There probably aren't many better ways to get attention in the hockey world than to be tabbed by TSN's Bob McKenzie as the game's next top young player.
So when McKenzie tweeted before the season started that little-known Philadelphia Flyers centre Matt Read was his pick for the Calder Trophy this season, it didn't take long for Read to hear about it.
"One of my friends texted me right away," Read said. "He just copied it and sent it. It's pretty interesting to hear that. But it's a long season. It's great to get the mention, but you can't make too much of it."
Some others did, however. Many fans, in fact, wanted to know who exactly this Matt Read was and why he was getting the nod ahead of the likes of Edmonton Oilers future star and No. 1 overall pick Ryan Nugent-Hopkins.
Read, after all, was never even drafted and is seven years older than this year's draft class.
His story is a pretty interesting one, as he grew up all over North America due to the fact his father works in the military, living in Calgary, Vancouver Island and Colorado. It wasn't until he was 14 that the family settled in Ilderton, Ont., just outside London, and he was able to settle in as a hockey player.
Read was 21 when he went to tiny Bemidji State on a scholarship and still remarkably far from the NHL. After leading his team in scoring the first three years, however, plenty of teams were interested and he eventually got a three-year, one-way deal for $2.7-million to join the Flyers.
That's not a typical contract for an undrafted 25-year-old NCAA free agent.
Eleven games into his first season, however, he's fifth among Flyers forwards in ice time and fifth among NHL rookies in points with seven. He obviously trails RNH in that department but has quickly become a key contributor on a good Philadelphia team filled with higher profile prospects.
I asked McKenzie to explain how he could see that coming.
"I've known about the kid since he played Jr. A hockey in Milton," McKenzie said over email. "I knew when the Flyers gave him a non-entry level deal at about $1-million a year right out of college that he would be a player for them. I also got a very strong indication from [Flyers coach Peter]Laviolette just prior to the season that he would play a lot in a lot of different roles and be used in all situations on all lines.
"I also saw him in preseason and was impressed by his speed, his shot and ability to make plays. I figured on a good team like Philadelphia, he would have a chance to put up some decent offensive numbers and his maturity would be a big plus in a Calder race that was very uncertain because of the number of 2010 and 2011 draftees that started the season in the league but might not finish it."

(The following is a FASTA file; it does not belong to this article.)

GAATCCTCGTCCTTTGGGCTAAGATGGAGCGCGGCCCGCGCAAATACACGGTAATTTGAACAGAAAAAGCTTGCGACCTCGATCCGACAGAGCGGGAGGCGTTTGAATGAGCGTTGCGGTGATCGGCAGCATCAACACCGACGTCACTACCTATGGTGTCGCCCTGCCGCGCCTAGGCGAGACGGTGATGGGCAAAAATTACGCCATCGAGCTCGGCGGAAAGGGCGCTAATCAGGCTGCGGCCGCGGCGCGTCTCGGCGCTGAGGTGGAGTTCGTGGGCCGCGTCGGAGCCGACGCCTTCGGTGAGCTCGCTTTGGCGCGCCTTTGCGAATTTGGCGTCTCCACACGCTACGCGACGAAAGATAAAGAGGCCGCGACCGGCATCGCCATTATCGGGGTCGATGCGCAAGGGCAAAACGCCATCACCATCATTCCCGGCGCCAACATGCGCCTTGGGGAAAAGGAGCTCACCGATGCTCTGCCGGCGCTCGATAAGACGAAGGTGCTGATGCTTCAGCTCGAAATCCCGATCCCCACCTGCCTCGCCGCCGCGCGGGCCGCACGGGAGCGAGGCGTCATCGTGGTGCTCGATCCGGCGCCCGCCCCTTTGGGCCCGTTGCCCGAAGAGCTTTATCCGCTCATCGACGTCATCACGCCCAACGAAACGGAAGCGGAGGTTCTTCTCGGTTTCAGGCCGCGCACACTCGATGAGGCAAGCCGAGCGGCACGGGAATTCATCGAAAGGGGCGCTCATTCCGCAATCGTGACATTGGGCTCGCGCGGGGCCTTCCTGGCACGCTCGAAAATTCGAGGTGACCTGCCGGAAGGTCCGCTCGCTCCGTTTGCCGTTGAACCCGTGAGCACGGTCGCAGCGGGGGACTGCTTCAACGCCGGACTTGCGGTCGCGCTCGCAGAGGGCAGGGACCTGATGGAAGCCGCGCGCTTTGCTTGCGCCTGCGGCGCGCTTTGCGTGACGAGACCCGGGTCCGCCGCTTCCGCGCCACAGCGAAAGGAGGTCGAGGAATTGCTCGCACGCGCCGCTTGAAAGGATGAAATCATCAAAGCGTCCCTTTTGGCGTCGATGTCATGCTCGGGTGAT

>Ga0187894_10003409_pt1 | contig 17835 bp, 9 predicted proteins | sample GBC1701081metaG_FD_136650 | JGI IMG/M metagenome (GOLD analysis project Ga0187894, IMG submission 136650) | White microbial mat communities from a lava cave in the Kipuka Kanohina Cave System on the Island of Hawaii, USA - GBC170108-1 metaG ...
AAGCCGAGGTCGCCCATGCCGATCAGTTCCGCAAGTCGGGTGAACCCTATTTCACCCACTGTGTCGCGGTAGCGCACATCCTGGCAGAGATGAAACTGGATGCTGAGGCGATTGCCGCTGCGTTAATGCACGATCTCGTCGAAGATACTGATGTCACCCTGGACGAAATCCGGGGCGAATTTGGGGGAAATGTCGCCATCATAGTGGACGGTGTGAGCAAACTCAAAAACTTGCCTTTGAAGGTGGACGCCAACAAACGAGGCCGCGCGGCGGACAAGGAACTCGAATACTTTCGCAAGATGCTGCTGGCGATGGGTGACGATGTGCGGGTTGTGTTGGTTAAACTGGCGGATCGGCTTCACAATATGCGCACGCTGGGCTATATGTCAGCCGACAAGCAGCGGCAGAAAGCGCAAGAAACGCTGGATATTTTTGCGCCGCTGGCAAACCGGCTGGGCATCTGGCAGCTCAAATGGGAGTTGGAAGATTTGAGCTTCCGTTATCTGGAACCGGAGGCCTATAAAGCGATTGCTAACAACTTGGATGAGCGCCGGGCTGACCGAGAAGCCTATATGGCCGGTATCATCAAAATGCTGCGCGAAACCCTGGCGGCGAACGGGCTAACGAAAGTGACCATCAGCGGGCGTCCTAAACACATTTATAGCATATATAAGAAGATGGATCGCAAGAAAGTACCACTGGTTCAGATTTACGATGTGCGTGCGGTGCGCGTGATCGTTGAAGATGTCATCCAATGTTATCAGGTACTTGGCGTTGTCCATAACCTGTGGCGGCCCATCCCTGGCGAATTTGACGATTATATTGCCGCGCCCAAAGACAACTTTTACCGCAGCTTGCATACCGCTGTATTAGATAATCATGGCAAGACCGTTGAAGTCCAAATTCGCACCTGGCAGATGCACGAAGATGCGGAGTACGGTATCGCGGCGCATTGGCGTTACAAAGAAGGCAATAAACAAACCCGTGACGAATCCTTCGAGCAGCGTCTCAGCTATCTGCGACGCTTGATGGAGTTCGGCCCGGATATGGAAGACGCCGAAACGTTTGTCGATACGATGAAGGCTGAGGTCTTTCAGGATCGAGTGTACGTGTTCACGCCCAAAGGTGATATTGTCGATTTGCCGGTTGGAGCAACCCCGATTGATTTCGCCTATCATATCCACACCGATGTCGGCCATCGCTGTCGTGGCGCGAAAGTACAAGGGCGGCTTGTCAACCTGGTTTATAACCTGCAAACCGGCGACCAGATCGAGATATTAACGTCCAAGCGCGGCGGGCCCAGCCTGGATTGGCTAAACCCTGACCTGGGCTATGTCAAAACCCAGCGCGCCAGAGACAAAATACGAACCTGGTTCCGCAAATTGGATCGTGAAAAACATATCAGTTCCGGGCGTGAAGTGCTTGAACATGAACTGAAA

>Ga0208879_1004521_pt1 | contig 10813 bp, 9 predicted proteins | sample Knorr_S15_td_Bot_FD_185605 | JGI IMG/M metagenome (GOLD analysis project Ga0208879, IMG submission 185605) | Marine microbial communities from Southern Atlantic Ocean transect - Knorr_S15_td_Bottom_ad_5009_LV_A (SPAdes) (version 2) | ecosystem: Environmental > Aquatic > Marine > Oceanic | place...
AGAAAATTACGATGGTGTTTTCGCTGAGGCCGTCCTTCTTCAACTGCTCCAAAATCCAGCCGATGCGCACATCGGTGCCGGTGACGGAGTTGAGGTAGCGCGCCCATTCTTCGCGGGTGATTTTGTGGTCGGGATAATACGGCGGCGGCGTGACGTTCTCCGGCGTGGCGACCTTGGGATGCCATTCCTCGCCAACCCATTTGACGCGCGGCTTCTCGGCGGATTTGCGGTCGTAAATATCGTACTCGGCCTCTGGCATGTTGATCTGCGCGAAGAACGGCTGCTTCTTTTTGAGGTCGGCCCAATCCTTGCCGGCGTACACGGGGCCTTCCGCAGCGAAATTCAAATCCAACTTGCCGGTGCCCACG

While some of those players, like RNH and Colorado's Gabriel Landeskog have done well and will now stick in the NHL, Read remains in the Calder discussion mainly because of his versatility. He's in the top five in both PP and PK ice time among rookie forwards and is getting a chance to have a bigger impact on games than many rookies do.
Being older is certainly an advantage, too, something Read acknowledges may give him an edge over other rookies.
"I'm an under the radar kind of guy," Read said. "Being 25 years old, a bit more mature. I'm just trying to make the best of my opportunity. I've got no complaints. I'm getting a lot of ice time, put in a lot of situations. It's been good so far, but it's early and it's hard to tell how the season's going to go. I'm just every night making sure I'm doing the best I can out there so I get put in more opportunities out there."
Read's also a bit of rare bird in that he had opportunities to leave school earlier, like other undrafted players like Tyler Bozak did, but made school a priority and chose to first finish his degree.
He said he has long looked at Marty St. Louis as an inspiration given the Tampa Bay Lightning star played all four years of college and wasn't an established NHL player until 25. (At 5-foot-10 and 185 pounds, Read is undersized, but nearly as much as St. Louis.)
"I had opportunities to leave, but I just thought a degree was a little bit more important," Read said. "If hockey doesn't go your way, or you get injured, you have something to back up on. I think going to college you mature a lot as a person and a player. The college game's a lot about defensive hockey and stuff like that.
"My senior year, I saw a lot of ice time in every situation: 5-on-3, penalty kill, everything. You expand your game a lot more I think and then so when you're up here playing, if you get those opportunities, you know how to respond."
Now that he's in the NHL, and contributing at a high level, Read had to smile when asked just how long of a road it has been to get to the NHL.
"I had a lot of doubt when I was 18, 19," he said. "I didn't know what I was going to do. I thought kind of like St. Louis, I'd be playing a lot in the minors until you develop yourself and get a shot in the NHL. I thought going to college, I'd get a lot more [years of]hockey than Canadian juniors. I thought I could graduate when I'm 24, 25 and if that's the end of my hockey career, I played until I was 25 rather than 20. I just thought getting the most years that I can [was the best way to go]
"I don't regret a thing."